Anyone that ever thought the bakery business was old fashioned has never met Slade Grove, owner of Phoenix-based Wicked Witch Bakery. Since opening his retail bakery in 2006, Grove has added a wholesale division, and he plans to expand to a new location by the end of this year. To stay ahead in business, he incorporates new technology to promote his brand, improve customer relations and adapt seamlessly for new growth.
What are the latest bakery trends at Wicked?
We are all about desserts and taking baking in a whole new direction. We're doing more retro products and really trying to play on the nostalgia aspect of the desserts we used to eat as child.
We look at traditional foods and try to make them new, even cinnamon rolls. I regularly visit food shows to find out what's new, what flavors consumers are craving and what's up and coming in the world of baking. We look at the trendsetters and try to take the trend to the next level in our bakery.
We're also seeing demand for smaller portion sizes, products meant for one person or for a couple to share. The American appetite is great, but I think we're getting out of the biggie-size-me mode.
How did you get into baking?
I worked in the IT world for years and just burned out. Baking has always been in my family and a part of my life. My great-grandma owned a pie shop, and my mother bakes like a fiend at Christmas. I grew up baking in the kitchen with my mom on our farm in Indiana.
I credit Williams-Sonoma (the kitchenware retail chain) with getting me started in this direction. I took six months off after I was finished with IT, and a friend who was a general manager there offered me a job. At first, I was hesitant to work in retail, but I took the job and enjoyed it. I began leading cooking and baking demonstrations and really enjoyed working with the customers.
So how did you start your bakery, then?
I went to culinary school through Williams-Sonoma's reimbursement program, and eventually started doing baking on the side out of my house. In May of 2004, I got serious and began sharing a commercial kitchen and selling cakes and pastries over the Internet. It evolved to a point where the orders were coming in, and customers were continually asking for a retail store. So we set up shop and opened the Wicked Witch Bakery in November of 2006.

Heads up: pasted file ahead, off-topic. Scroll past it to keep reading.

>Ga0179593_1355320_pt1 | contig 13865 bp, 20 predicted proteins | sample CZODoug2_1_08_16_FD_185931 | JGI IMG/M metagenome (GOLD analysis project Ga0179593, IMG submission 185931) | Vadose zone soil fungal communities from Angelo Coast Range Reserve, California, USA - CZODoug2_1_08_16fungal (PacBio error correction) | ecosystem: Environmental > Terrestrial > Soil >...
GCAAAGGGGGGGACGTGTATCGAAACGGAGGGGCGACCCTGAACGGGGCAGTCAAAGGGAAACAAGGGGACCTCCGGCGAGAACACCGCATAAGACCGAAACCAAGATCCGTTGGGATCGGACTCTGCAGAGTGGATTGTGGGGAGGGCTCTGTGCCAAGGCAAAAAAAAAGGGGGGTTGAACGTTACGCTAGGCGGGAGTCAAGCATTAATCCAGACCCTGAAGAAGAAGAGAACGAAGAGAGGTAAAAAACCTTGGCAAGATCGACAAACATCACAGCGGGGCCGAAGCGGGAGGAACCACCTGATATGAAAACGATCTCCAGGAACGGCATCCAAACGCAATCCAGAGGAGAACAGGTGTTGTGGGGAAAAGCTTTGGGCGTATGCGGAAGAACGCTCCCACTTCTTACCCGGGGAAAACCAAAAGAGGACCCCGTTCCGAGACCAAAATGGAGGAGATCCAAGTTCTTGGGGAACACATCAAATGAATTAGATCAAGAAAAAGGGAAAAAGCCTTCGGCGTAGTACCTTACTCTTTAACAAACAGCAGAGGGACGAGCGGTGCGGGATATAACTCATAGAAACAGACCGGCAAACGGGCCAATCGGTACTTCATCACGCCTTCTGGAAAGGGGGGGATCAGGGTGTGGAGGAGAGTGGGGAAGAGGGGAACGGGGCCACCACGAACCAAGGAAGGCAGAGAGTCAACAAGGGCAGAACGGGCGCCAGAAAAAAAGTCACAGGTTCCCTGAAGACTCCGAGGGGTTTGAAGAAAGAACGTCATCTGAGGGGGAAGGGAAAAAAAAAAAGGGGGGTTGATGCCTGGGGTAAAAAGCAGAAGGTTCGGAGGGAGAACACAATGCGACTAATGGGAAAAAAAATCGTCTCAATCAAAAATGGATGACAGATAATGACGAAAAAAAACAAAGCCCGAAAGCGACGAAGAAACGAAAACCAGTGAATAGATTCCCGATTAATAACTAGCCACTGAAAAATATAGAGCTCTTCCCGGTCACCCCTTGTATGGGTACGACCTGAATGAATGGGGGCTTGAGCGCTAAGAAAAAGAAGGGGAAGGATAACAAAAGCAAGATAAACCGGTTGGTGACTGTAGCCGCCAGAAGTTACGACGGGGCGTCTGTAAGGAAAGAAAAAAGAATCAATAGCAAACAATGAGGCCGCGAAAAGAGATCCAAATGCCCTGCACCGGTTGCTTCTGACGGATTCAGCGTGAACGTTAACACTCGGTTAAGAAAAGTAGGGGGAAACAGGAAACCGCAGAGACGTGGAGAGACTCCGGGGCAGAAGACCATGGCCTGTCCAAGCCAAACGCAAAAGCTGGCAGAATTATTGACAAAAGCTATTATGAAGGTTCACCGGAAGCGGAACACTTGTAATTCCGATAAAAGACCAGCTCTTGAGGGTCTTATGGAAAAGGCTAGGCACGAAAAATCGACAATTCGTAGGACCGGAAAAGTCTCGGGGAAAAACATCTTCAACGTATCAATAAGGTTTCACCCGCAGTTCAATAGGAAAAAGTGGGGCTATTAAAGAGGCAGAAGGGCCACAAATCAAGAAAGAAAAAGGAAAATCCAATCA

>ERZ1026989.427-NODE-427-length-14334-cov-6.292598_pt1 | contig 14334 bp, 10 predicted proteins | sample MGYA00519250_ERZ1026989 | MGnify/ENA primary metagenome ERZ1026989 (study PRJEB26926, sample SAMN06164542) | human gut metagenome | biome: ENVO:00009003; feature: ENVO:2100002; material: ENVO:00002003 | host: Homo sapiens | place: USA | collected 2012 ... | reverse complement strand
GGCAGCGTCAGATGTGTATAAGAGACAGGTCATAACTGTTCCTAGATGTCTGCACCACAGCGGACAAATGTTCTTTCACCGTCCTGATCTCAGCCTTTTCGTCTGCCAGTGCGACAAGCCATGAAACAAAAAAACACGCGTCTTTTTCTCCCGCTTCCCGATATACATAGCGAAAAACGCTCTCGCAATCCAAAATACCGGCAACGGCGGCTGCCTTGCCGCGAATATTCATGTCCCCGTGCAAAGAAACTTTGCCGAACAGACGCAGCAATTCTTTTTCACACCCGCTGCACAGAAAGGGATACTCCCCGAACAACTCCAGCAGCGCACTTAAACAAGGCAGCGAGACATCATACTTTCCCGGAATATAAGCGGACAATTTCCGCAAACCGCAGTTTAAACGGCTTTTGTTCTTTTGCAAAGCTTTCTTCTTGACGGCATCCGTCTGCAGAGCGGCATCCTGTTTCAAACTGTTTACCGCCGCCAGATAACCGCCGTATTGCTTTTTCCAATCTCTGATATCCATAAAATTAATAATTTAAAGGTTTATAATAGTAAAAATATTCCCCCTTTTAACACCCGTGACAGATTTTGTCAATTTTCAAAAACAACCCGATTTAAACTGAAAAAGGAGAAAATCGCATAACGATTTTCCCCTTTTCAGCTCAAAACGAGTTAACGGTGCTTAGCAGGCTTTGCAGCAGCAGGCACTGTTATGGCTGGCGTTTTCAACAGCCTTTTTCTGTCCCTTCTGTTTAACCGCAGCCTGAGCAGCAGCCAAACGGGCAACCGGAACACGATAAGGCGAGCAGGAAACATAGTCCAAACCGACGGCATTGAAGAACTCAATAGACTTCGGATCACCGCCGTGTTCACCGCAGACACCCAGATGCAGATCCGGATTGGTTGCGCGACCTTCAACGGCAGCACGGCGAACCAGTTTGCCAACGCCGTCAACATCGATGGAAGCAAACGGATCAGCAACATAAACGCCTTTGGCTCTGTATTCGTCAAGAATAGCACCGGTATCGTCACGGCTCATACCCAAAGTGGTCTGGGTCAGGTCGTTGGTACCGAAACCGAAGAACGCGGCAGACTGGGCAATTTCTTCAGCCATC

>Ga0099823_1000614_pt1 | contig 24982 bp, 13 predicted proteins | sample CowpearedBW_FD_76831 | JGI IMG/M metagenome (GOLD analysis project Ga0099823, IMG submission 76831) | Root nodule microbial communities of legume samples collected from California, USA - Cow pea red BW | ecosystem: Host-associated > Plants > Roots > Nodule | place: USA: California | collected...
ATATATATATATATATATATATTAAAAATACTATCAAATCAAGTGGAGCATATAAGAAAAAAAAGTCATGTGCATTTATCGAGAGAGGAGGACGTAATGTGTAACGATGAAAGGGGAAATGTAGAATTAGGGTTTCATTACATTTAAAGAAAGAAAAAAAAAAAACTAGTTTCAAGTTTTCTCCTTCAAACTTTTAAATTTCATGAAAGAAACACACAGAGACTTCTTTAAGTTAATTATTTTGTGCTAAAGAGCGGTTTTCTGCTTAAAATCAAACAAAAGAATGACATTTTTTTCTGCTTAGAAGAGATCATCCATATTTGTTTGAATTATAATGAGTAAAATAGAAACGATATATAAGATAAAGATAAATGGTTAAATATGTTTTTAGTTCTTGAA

And how's business today?
We're right in the middle of building a new store. It will be a 2,600-sq.-ft. flagship location at Central and Osborn in downtown Phoenix. We'll continue to operate our original 1,000-sq.-ft. location, but our growth in production dictated that we needed more space. About 80 percent of our business is from wholesale, and we're at about $475,000 in annual sales. We're shooting to open the new bakery in December this year and expect the additional production capacity will allow us to more than double our annual sales.
It sounds like business is booming for you. What's your secret to success?
We're evolving and always reinventing ourselves, and I think what helps make us a success is we're not stagnant. We've made it a priority to incorporate modern technology in our business to help us evolve our Wicked brand.
What is your new brand direction?
Our new bakery will be called Wicked Kitchen Gourmet. We're segmenting our bakery product line into brownies, cookies and cakes and adding a whole new line of confections.
The new location also will have expanded food offerings for lunch and a retail space that sells bakery products and kitchen tools for home baking. We'll also offer cooking, baking and pastry classes for our customers.
How have you incorporated your IT background into your bakery?
For a bakery, we're pretty integrated. We all have laptops with Wi-Fi built into them. And, we all have Blackberries, so as customer orders come in through our Web site, we're immediately notified and can ask questions about the orders right away if we need to.
We're in the middle of redesigning our Web site with new blogging capabilities and a customer relationship management system (CRM). This will allow us to tailor our e-newsletters to what the customers want. We want to know what they want to hear about. Do they want recipes? Do they want interactive video? The intent is to make our Wicked Kitchen Gourmet Web site a complete resource for our customers.
I think bakeries can increase profitability and trim food costs by using modern applications. There is a lot of technology out there for bakeries and restaurants, and you really have to shop around to find the right software for your operation. But, even an Excel spreadsheet can help you cut food costs radically because you can track how much it costs to make the products.